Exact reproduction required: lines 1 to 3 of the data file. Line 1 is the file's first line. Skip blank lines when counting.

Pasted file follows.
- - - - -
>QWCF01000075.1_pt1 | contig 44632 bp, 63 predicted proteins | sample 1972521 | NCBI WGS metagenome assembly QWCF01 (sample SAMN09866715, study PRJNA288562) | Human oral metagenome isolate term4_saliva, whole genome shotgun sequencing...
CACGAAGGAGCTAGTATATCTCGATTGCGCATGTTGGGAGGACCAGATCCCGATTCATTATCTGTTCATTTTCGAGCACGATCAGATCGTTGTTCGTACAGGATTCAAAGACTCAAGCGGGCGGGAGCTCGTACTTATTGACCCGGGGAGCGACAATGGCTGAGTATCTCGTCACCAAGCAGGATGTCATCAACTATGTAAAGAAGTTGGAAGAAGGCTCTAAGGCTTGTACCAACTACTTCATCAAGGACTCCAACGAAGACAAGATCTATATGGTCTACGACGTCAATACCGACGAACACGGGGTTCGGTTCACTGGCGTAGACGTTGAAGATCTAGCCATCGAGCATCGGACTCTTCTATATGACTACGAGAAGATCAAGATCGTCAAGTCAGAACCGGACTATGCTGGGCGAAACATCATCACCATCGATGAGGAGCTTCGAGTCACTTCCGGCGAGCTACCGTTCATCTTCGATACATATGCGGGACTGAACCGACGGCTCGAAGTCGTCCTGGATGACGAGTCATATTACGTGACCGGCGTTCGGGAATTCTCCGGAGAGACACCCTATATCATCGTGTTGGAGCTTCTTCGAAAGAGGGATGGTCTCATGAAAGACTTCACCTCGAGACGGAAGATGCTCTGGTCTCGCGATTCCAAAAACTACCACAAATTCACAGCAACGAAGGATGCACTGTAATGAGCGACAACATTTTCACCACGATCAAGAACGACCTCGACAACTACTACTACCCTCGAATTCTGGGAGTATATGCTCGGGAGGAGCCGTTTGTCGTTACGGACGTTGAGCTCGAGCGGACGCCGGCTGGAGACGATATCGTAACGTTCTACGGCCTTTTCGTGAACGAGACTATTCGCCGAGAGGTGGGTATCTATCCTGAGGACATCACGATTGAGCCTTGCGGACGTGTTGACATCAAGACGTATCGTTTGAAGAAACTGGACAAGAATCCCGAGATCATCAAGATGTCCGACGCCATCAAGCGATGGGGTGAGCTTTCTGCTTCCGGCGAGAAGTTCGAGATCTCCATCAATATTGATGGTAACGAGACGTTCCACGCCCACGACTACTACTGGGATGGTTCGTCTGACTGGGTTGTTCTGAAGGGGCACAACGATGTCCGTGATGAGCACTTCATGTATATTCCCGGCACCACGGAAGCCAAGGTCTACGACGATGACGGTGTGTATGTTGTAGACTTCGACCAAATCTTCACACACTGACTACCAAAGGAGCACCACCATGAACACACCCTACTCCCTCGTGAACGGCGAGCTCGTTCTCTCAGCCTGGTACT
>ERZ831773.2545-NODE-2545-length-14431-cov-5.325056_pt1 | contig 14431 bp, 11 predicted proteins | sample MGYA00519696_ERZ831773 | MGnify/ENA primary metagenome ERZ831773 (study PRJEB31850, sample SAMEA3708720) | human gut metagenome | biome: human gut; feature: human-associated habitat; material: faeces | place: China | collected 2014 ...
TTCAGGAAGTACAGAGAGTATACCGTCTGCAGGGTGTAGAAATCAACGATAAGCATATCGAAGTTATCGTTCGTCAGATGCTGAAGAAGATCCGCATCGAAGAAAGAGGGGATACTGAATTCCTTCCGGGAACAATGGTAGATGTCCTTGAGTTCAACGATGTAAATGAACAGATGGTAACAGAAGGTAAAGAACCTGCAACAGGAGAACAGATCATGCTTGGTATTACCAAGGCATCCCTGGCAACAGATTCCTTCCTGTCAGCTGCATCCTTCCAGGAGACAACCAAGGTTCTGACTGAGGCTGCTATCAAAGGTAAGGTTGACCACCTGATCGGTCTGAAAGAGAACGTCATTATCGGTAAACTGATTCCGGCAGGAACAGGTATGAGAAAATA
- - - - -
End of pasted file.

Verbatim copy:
>QWCF01000075.1_pt1 | contig 44632 bp, 63 predicted proteins | sample 1972521 | NCBI WGS metagenome assembly QWCF01 (sample SAMN09866715, study PRJNA288562) | Human oral metagenome isolate term4_saliva, whole genome shotgun sequencing...
CACGAAGGAGCTAGTATATCTCGATTGCGCATGTTGGGAGGACCAGATCCCGATTCATTATCTGTTCATTTTCGAGCACGATCAGATCGTTGTTCGTACAGGATTCAAAGACTCAAGCGGGCGGGAGCTCGTACTTATTGACCCGGGGAGCGACAATGGCTGAGTATCTCGTCACCAAGCAGGATGTCATCAACTATGTAAAGAAGTTGGAAGAAGGCTCTAAGGCTTGTACCAACTACTTCATCAAGGACTCCAACGAAGACAAGATCTATATGGTCTACGACGTCAATACCGACGAACACGGGGTTCGGTTCACTGGCGTAGACGTTGAAGATCTAGCCATCGAGCATCGGACTCTTCTATATGACTACGAGAAGATCAAGATCGTCAAGTCAGAACCGGACTATGCTGGGCGAAACATCATCACCATCGATGAGGAGCTTCGAGTCACTTCCGGCGAGCTACCGTTCATCTTCGATACATATGCGGGACTGAACCGACGGCTCGAAGTCGTCCTGGATGACGAGTCATATTACGTGACCGGCGTTCGGGAATTCTCCGGAGAGACACCCTATATCATCGTGTTGGAGCTTCTTCGAAAGAGGGATGGTCTCATGAAAGACTTCACCTCGAGACGGAAGATGCTCTGGTCTCGCGATTCCAAAAACTACCACAAATTCACAGCAACGAAGGATGCACTGTAATGAGCGACAACATTTTCACCACGATCAAGAACGACCTCGACAACTACTACTACCCTCGAATTCTGGGAGTATATGCTCGGGAGGAGCCGTTTGTCGTTACGGACGTTGAGCTCGAGCGGACGCCGGCTGGAGACGATATCGTAACGTTCTACGGCCTTTTCGTGAACGAGACTATTCGCCGAGAGGTGGGTATCTATCCTGAGGACATCACGATTGAGCCTTGCGGACGTGTTGACATCAAGACGTATCGTTTGAAGAAACTGGACAAGAATCCCGAGATCATCAAGATGTCCGACGCCATCAAGCGATGGGGTGAGCTTTCTGCTTCCGGCGAGAAGTTCGAGATCTCCATCAATATTGATGGTAACGAGACGTTCCACGCCCACGACTACTACTGGGATGGTTCGTCTGACTGGGTTGTTCTGAAGGGGCACAACGATGTCCGTGATGAGCACTTCATGTATATTCCCGGCACCACGGAAGCCAAGGTCTACGACGATGACGGTGTGTATGTTGTAGACTTCGACCAAATCTTCACACACTGACTACCAAAGGAGCACCACCATGAACACACCCTACTCCCTCGTGAACGGCGAGCTCGTTCTCTCAGCCTGGTACT
>ERZ831773.2545-NODE-2545-length-14431-cov-5.325056_pt1 | contig 14431 bp, 11 predicted proteins | sample MGYA00519696_ERZ831773 | MGnify/ENA primary metagenome ERZ831773 (study PRJEB31850, sample SAMEA3708720) | human gut metagenome | biome: human gut; feature: human-associated habitat; material: faeces | place: China | collected 2014 ...